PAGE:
The Good Gone Girl on the Train: Ageless?

In a BBC poll this week, Citizen Kane was voted the greatest ever American film.

Again. 

What is perhaps more interesting is how few recent films there were featuring on the list (the most contemporary being Steve McQueen’s 12 Years a Slave ). This could, of course, be because it takes time and perspective for a piece of work to be deemed worthy of such critical acknowledgement. Or it could be that the studios, responsible, lest we forget, for Casablanca and The Godfather, for Singing in the Rain and 2001: A Space Odyssey just don’t want to make those kinds of films any more. Because their insight tells them that what moviegoers in multiplexes really want is more Marvel franchise sequels and films about dinosaurs revamped for a new generation.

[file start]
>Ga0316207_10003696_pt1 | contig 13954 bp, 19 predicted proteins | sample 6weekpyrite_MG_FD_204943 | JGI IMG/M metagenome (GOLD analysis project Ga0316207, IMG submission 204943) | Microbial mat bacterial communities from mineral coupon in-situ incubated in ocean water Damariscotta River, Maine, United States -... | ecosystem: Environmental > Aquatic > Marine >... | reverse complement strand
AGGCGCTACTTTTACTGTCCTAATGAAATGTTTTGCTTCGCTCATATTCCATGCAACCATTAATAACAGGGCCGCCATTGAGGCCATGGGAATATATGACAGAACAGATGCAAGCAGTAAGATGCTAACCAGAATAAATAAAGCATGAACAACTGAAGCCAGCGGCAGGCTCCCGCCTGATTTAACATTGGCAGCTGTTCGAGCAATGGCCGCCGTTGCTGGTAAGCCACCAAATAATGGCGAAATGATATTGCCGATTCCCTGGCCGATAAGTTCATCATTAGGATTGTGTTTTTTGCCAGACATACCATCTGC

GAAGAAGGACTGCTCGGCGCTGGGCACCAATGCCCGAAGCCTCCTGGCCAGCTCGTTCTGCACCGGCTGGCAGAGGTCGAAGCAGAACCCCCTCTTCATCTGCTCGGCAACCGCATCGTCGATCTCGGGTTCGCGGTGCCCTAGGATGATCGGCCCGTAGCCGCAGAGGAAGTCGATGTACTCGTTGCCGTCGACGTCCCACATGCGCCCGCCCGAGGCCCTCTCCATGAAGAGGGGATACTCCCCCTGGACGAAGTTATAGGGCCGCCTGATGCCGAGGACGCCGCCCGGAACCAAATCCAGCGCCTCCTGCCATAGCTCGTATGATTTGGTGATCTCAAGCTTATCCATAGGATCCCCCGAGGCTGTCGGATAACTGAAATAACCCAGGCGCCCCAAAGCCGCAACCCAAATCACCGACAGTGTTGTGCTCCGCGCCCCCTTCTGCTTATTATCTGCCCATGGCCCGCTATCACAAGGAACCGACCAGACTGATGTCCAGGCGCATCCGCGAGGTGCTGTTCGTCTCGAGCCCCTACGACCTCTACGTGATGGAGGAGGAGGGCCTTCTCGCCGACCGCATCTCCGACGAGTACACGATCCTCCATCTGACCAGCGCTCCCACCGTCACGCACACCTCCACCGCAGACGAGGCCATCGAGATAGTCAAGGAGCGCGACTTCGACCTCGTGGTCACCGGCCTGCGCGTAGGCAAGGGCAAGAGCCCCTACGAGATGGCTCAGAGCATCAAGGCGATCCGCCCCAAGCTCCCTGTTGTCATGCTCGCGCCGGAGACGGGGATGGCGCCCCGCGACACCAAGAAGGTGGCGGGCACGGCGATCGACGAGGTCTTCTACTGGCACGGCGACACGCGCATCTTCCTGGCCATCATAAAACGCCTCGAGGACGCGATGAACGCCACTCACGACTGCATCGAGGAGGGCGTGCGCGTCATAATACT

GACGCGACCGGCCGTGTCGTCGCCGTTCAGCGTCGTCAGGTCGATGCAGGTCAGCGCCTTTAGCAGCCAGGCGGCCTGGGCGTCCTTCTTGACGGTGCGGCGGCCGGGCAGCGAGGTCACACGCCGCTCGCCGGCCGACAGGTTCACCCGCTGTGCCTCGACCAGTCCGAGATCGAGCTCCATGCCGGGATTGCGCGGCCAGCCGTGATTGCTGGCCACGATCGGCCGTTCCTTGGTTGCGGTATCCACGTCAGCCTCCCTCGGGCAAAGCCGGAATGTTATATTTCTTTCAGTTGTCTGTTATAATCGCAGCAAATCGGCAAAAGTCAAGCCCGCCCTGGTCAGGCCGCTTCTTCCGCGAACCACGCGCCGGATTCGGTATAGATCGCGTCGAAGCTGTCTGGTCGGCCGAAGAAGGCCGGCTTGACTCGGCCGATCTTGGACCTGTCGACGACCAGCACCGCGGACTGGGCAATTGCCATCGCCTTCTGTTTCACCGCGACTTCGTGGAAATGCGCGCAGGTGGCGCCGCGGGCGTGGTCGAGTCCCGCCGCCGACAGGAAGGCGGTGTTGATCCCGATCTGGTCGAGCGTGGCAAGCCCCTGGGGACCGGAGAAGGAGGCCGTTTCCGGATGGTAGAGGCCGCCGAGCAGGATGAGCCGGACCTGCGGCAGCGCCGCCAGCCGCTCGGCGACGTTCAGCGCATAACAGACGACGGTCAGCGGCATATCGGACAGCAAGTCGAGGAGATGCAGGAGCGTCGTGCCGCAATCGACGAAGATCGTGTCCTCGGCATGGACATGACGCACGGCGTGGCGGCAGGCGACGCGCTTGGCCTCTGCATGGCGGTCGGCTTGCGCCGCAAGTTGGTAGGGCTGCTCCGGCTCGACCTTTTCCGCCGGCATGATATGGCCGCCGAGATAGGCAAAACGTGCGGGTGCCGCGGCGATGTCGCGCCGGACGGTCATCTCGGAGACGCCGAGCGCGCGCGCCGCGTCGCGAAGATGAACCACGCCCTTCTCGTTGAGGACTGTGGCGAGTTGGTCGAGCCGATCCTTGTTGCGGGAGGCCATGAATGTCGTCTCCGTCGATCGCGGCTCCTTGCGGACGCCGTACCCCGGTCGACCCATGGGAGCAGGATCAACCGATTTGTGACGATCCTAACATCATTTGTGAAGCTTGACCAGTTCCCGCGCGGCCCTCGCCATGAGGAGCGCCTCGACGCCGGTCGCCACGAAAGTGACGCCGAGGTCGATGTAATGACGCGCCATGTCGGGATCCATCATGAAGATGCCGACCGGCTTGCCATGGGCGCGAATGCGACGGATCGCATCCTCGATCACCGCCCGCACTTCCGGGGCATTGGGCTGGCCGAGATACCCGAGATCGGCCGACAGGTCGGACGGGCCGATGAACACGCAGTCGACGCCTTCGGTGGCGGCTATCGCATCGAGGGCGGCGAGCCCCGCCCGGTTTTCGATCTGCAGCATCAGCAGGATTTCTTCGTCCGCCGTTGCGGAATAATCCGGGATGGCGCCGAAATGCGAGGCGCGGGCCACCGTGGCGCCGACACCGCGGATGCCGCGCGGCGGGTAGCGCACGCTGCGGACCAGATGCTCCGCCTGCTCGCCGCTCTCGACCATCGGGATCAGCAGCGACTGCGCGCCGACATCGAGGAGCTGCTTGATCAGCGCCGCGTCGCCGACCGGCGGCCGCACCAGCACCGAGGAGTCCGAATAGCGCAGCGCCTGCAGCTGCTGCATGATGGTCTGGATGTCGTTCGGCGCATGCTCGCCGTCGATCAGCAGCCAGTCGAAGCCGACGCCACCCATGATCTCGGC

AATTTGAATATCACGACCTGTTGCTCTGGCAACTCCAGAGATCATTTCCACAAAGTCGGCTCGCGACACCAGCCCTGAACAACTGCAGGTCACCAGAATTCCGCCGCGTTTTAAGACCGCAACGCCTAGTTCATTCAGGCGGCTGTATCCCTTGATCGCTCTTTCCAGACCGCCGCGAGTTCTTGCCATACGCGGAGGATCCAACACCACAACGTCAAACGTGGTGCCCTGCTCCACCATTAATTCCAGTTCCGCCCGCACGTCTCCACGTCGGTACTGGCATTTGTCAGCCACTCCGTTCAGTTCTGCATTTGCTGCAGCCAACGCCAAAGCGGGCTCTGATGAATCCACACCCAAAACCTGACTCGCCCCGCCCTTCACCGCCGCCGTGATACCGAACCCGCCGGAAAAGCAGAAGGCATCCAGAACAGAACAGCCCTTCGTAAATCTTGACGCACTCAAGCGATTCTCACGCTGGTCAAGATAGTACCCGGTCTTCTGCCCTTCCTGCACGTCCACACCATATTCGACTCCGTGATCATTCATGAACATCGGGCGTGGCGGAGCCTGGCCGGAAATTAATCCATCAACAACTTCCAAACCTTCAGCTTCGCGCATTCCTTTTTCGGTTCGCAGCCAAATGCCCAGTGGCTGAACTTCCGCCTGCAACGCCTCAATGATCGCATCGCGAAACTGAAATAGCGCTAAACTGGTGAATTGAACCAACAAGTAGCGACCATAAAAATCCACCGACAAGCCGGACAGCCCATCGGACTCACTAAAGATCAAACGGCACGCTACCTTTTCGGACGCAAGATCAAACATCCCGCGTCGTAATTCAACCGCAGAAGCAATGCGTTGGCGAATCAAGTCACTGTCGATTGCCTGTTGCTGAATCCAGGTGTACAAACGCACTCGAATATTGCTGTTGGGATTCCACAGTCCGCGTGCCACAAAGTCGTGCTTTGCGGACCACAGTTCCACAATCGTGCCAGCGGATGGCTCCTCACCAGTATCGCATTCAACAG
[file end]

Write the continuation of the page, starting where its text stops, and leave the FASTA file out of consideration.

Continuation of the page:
I wonder if it is possible to draw analogies with book publishing. Will the larger houses that are competing to invest in data and analytics to understand their readers decide they just need to recommission the ancient repeating brands, plus more adult colouring books and titles that score highly when playing algorithmic bingo where this  or this meet this? Will it be left to the independent publishers or indie writers, just as it seems to be left to the independent film makers, to create the classics of tomorrow; the books that came out of left field that no one knew they wanted? Who knows. But then again, when we look back in 50 years time, I think it is quite likely that Anthony Doerr’s All The Light We Cannot See will be on a list somewhere, treasured, studied and deemed an ageless, modern classic. And that was published by 4th Estate, part of the mighty global conglomerate Harper Collins. 

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